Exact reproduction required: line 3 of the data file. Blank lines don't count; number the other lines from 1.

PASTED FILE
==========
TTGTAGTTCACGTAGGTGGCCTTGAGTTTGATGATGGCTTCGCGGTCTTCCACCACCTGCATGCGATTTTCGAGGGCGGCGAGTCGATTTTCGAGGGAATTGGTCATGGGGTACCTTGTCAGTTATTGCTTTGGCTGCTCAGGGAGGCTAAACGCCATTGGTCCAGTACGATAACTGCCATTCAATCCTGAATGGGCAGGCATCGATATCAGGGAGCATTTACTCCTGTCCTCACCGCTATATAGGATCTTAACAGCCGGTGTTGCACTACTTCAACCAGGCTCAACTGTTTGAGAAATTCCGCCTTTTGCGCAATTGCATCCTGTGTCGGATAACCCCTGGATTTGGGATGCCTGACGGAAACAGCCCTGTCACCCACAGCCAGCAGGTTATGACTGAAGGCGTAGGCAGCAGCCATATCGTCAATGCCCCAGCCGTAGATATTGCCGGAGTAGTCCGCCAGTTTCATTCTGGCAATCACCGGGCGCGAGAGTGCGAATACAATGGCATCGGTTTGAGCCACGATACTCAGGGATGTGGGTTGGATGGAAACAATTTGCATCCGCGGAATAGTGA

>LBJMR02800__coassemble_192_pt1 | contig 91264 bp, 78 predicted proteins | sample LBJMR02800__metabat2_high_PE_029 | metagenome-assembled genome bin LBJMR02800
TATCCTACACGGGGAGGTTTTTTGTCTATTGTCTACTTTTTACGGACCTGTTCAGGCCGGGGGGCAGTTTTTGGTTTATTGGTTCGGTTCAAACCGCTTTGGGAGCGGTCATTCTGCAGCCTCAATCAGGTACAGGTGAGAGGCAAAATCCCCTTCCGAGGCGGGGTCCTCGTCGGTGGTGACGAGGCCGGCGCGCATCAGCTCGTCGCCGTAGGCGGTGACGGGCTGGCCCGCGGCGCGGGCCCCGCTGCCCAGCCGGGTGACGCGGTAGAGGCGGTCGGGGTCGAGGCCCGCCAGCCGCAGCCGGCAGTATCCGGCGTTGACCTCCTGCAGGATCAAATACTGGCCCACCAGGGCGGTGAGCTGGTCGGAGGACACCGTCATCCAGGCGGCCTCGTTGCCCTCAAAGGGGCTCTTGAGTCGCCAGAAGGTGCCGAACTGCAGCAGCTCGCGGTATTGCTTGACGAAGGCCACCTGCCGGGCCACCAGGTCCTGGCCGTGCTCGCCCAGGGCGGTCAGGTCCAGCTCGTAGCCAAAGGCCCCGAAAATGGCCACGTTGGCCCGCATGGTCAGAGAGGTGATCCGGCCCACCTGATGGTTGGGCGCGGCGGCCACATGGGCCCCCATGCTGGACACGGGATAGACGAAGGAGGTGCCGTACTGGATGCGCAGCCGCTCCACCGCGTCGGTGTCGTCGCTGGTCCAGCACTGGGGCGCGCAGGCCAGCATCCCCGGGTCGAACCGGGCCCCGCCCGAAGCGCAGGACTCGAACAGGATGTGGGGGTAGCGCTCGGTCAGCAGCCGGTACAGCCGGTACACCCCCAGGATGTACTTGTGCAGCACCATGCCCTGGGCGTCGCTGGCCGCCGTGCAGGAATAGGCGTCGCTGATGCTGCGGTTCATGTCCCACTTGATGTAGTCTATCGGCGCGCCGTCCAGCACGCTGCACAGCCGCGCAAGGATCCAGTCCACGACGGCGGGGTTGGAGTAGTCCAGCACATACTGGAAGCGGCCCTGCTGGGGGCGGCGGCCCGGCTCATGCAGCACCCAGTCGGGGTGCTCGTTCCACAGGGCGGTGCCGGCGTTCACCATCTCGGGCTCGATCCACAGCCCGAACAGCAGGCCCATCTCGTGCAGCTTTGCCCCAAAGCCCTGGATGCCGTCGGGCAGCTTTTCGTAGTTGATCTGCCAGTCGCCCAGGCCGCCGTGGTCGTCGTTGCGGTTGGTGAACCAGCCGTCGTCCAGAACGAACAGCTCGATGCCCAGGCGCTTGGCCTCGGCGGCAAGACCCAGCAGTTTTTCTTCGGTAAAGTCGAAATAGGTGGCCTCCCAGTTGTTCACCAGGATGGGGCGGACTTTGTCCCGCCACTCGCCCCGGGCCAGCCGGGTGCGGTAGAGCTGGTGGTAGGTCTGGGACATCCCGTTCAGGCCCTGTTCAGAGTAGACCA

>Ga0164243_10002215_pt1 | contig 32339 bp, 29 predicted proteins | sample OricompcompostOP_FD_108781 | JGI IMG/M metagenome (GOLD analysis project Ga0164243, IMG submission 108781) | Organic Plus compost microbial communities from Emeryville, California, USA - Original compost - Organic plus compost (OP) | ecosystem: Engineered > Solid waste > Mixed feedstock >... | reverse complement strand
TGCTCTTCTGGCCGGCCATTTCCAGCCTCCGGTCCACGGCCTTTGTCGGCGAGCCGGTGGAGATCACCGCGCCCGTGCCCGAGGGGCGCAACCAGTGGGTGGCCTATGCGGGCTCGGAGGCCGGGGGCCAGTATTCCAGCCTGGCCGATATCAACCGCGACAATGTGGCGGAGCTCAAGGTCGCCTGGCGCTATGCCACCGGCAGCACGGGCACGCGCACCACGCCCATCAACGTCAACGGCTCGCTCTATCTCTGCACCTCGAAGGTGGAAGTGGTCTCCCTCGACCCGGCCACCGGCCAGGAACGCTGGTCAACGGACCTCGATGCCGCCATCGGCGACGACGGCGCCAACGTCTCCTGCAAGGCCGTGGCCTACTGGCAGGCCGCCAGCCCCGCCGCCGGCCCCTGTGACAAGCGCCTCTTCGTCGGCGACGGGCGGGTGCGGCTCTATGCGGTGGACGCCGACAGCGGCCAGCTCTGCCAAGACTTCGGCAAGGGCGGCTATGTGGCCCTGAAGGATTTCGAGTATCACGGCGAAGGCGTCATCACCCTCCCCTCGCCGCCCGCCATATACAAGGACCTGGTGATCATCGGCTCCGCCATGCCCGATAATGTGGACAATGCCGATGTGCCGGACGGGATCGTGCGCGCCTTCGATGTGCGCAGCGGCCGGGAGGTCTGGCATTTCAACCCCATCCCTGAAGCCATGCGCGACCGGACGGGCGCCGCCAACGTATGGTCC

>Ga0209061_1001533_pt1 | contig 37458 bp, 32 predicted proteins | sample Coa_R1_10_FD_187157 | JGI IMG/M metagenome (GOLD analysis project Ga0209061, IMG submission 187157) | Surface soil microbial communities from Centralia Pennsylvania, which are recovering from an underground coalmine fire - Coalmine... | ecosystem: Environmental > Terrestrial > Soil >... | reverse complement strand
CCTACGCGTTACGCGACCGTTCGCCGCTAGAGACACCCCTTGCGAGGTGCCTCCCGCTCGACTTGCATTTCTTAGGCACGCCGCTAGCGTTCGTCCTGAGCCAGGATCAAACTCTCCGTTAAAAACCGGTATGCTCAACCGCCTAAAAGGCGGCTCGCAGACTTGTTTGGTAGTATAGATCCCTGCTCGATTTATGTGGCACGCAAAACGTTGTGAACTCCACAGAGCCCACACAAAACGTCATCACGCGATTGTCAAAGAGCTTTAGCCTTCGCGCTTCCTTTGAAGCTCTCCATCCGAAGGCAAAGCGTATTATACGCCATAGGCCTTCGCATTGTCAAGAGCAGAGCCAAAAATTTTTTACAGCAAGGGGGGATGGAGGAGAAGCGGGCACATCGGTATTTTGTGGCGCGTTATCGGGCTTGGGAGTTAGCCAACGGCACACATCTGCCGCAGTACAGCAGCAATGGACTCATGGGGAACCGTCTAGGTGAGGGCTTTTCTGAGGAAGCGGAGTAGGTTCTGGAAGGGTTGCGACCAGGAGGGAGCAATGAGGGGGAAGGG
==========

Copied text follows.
TATCCTACACGGGGAGGTTTTTTGTCTATTGTCTACTTTTTACGGACCTGTTCAGGCCGGGGGGCAGTTTTTGGTTTATTGGTTCGGTTCAAACCGCTTTGGGAGCGGTCATTCTGCAGCCTCAATCAGGTACAGGTGAGAGGCAAAATCCCCTTCCGAGGCGGGGTCCTCGTCGGTGGTGACGAGGCCGGCGCGCATCAGCTCGTCGCCGTAGGCGGTGACGGGCTGGCCCGCGGCGCGGGCCCCGCTGCCCAGCCGGGTGACGCGGTAGAGGCGGTCGGGGTCGAGGCCCGCCAGCCGCAGCCGGCAGTATCCGGCGTTGACCTCCTGCAGGATCAAATACTGGCCCACCAGGGCGGTGAGCTGGTCGGAGGACACCGTCATCCAGGCGGCCTCGTTGCCCTCAAAGGGGCTCTTGAGTCGCCAGAAGGTGCCGAACTGCAGCAGCTCGCGGTATTGCTTGACGAAGGCCACCTGCCGGGCCACCAGGTCCTGGCCGTGCTCGCCCAGGGCGGTCAGGTCCAGCTCGTAGCCAAAGGCCCCGAAAATGGCCACGTTGGCCCGCATGGTCAGAGAGGTGATCCGGCCCACCTGATGGTTGGGCGCGGCGGCCACATGGGCCCCCATGCTGGACACGGGATAGACGAAGGAGGTGCCGTACTGGATGCGCAGCCGCTCCACCGCGTCGGTGTCGTCGCTGGTCCAGCACTGGGGCGCGCAGGCCAGCATCCCCGGGTCGAACCGGGCCCCGCCCGAAGCGCAGGACTCGAACAGGATGTGGGGGTAGCGCTCGGTCAGCAGCCGGTACAGCCGGTACACCCCCAGGATGTACTTGTGCAGCACCATGCCCTGGGCGTCGCTGGCCGCCGTGCAGGAATAGGCGTCGCTGATGCTGCGGTTCATGTCCCACTTGATGTAGTCTATCGGCGCGCCGTCCAGCACGCTGCACAGCCGCGCAAGGATCCAGTCCACGACGGCGGGGTTGGAGTAGTCCAGCACATACTGGAAGCGGCCCTGCTGGGGGCGGCGGCCCGGCTCATGCAGCACCCAGTCGGGGTGCTCGTTCCACAGGGCGGTGCCGGCGTTCACCATCTCGGGCTCGATCCACAGCCCGAACAGCAGGCCCATCTCGTGCAGCTTTGCCCCAAAGCCCTGGATGCCGTCGGGCAGCTTTTCGTAGTTGATCTGCCAGTCGCCCAGGCCGCCGTGGTCGTCGTTGCGGTTGGTGAACCAGCCGTCGTCCAGAACGAACAGCTCGATGCCCAGGCGCTTGGCCTCGGCGGCAAGACCCAGCAGTTTTTCTTCGGTAAAGTCGAAATAGGTGGCCTCCCAGTTGTTCACCAGGATGGGGCGGACTTTGTCCCGCCACTCGCCCCGGGCCAGCCGGGTGCGGTAGAGCTGGTGGTAGGTCTGGGACATCCCGTTCAGGCCCTGTTCAGAGTAGACCA